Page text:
momof 15 yr aspieDwn

Mary - posted on 04/03/2010

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OMG... this could be describing my son when he was 9 and my daughter was 7. He would become convinced she was looking at him funny or staring at him or be bothered by how she was eating and start hitting her. He thought she was doing things to purposefully bother him. My son was in a class for high functioning autism and all the other moms of kids in the class said their doctors were attributing sudden new aggression to hormones starting to kick in. All of these kids were starting to be put on meds with doctors saying things would only get worse as they became adolescents without meds. Since I have two brothers who were on meds since they were young, I tried to avoid that route. We went to a classical homeopath who specializes in autism and my son's behaviors stopped overnight with the remedy. In fact he moved out of the autism program and it hardly recognizable as the same child. I recommend you read Dana Ullman 's books on autism and ADHD and homeopathy first, so you get an idea of how it works. Or read Amy Lansky's book "The Impossible Cure." Then see a classical homeopath.

Gail - posted on 04/03/2010

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Just a few short lines to warn you that your son could have a reaction to Prozac if this is the first type of medication he has been on my son James was put on Prozac when he was 7yrs old and he had allutionations and swore black and blue that someone was in his room and was trying to climb the walls to get away from them, this was a very scary thing to see and even after we took him of Prozac my son's behaviour got worse due to this because he wouldn't sleep as he was scared the person would come back even though we told him they were gone for good.
My Psychologist at the time told us to persevere with it as it will settle down after 3 wks of this i'd had enough and seeked the advice of another Psychologist who told us to stop giving it to him as if we didn't we would be putting our son at risk of brain damage and even than he wasn't sure of how things would go with him as he had already been on it for 3wks with this reaction so please keep an eye on your son as i would hate anything else to go wrong for you and your family.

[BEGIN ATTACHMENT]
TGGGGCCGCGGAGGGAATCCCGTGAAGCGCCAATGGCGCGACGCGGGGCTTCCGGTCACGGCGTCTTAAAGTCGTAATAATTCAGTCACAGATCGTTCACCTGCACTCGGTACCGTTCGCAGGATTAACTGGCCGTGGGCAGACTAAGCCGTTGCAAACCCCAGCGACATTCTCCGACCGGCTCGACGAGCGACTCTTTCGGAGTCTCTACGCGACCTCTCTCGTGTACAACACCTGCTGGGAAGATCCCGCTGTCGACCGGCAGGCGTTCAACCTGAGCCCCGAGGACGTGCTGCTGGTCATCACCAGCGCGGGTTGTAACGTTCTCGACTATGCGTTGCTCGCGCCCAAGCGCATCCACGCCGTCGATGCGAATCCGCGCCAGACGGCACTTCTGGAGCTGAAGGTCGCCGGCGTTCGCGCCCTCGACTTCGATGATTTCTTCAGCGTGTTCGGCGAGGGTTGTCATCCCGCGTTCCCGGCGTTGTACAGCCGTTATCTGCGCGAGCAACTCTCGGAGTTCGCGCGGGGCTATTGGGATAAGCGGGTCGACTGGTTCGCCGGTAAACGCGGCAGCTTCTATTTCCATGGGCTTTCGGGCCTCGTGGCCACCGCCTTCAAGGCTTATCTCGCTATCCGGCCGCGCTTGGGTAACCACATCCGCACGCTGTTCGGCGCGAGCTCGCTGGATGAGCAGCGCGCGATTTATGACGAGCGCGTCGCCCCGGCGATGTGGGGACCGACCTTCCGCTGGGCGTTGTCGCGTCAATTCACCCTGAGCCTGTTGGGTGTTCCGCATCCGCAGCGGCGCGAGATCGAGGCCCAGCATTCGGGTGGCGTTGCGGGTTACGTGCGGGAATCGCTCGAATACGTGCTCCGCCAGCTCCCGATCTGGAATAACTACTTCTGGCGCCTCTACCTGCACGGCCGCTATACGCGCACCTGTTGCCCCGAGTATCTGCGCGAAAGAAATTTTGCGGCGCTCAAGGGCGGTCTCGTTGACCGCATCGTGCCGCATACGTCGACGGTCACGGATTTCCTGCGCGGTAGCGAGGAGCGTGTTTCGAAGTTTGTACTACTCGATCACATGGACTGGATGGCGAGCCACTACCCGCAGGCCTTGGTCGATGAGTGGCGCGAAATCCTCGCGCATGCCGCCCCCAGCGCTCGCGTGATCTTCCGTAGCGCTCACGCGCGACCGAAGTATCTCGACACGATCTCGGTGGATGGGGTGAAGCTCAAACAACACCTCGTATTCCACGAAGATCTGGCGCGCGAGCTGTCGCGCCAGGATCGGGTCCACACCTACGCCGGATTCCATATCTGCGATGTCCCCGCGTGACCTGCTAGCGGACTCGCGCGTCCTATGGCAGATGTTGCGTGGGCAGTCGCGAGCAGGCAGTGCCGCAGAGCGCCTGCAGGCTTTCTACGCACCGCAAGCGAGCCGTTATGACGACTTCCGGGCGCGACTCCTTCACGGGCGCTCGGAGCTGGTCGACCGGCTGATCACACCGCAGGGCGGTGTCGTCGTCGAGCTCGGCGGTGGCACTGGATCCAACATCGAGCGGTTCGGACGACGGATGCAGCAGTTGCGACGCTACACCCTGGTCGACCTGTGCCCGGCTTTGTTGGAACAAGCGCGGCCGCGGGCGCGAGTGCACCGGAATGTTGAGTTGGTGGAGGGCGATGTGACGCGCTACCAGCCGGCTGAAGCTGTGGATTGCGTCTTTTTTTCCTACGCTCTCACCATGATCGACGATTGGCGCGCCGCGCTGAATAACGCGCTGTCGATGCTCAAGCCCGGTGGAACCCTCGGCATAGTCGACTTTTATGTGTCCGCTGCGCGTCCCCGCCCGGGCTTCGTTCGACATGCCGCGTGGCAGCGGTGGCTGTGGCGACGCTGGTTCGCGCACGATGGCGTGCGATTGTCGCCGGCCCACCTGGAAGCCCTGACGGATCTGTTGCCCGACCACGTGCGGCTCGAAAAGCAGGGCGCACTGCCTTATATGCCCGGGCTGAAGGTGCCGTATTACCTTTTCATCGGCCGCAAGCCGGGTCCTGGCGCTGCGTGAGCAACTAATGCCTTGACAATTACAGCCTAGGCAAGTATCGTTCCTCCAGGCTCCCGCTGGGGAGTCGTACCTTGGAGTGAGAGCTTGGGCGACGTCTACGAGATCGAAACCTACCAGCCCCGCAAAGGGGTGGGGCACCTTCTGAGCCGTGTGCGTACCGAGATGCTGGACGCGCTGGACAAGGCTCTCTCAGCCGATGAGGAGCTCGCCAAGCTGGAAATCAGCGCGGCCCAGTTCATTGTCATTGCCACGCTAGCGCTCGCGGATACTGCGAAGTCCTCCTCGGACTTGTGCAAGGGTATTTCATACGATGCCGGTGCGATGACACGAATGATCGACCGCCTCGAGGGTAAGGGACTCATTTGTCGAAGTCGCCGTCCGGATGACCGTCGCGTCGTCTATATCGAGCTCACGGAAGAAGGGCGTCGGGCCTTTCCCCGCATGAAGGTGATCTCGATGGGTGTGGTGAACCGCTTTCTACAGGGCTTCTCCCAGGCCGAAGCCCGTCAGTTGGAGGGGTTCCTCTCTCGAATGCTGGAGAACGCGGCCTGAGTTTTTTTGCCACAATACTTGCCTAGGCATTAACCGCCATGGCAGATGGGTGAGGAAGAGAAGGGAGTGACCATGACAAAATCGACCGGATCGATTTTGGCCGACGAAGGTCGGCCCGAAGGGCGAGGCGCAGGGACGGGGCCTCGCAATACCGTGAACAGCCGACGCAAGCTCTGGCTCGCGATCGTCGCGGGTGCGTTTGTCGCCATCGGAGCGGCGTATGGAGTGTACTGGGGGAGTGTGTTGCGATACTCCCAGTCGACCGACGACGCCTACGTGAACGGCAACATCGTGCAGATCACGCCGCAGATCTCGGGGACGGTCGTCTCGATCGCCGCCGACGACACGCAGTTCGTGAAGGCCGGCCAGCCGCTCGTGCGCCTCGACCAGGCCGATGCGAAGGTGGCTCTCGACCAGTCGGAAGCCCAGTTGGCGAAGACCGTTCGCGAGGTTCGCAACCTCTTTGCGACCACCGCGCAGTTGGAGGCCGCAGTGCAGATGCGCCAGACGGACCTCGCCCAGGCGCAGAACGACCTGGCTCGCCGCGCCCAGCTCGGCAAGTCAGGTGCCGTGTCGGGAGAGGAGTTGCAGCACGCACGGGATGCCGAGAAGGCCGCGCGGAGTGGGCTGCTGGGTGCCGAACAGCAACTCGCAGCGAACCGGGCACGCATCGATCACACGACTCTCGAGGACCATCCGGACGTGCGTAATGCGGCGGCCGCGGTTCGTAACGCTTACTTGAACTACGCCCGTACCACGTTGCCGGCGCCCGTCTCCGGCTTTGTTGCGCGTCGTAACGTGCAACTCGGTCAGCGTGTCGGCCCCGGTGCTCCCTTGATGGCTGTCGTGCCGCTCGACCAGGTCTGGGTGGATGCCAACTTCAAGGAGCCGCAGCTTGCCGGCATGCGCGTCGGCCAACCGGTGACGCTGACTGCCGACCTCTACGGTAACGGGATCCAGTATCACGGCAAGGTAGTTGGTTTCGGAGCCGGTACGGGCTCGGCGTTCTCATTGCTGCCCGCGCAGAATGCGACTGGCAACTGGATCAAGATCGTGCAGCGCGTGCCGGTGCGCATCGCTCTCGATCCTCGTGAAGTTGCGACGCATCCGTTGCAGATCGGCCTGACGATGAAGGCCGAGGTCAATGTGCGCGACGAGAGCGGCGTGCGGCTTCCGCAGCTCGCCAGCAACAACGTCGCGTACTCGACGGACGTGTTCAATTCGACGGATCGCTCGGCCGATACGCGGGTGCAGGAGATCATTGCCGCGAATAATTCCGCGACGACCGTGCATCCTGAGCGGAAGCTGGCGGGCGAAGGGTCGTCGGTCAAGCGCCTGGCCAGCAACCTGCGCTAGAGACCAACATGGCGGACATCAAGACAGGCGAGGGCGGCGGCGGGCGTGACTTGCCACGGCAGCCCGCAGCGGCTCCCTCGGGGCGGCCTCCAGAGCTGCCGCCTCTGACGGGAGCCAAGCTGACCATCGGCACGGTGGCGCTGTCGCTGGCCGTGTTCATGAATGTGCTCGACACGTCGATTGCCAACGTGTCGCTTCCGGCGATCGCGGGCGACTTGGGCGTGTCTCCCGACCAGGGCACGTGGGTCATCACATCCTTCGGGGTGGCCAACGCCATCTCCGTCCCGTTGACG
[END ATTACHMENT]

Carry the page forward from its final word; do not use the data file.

I'm sorry if i have scared you in anyway but i'm sure if someone had warned me my son would probably not have all his health problems that he has due to Prozac...

Jennifer - posted on 04/02/2010

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At least I don't feel alone anymore.. THANK you all for responding!!! A bit more information about our situation.... my 10 year old Aspie son is abusive to our 8 year old daughter. Like some of you, we have found that taking away privlidges has not really worked with our son. Reward systems have worked off and on but never very long or very consistently. It is almost like he forgets about what consequences he will recieve... his "currency" is video game time.... he does his chores every day to "earn" time on the computer, WII or DSI. We are seeing both a Psychologist and a Psychiatrist and we just put our son on Prozac yesterday. :( I really got to the point where we had to find another place for him to live or have him medicated.

Rachel - posted on 04/02/2010

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my son use to hurt his little sister to. he use to put a blanket over her face and slap her and that was just for no reason. we just sat him down and explained that she was to young to do that to her. we just explained that it would hurt her and said you don't want to hurt sissy do you? we just had to keep having talks with him about it and he got over it after awhile. what do you do when he does that. sometimes time outs are good cause he has to know he can not do that. but it does get better. how old is your son?

Gail - posted on 04/02/2010

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This is normal behaviour for a child with aspergers to forget what instructions you give him i would advise talking to your doctor/specialist about your options when it comes to medication and they might be able to refer you to other services that help with this situation as it will help you in the long run....

Abby - posted on 04/02/2010

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My 9 yr old son has aspergers, and recently he punched a classmate in the face and kicked him in the groin because he refused to return the other boy his book...should i put him on meds?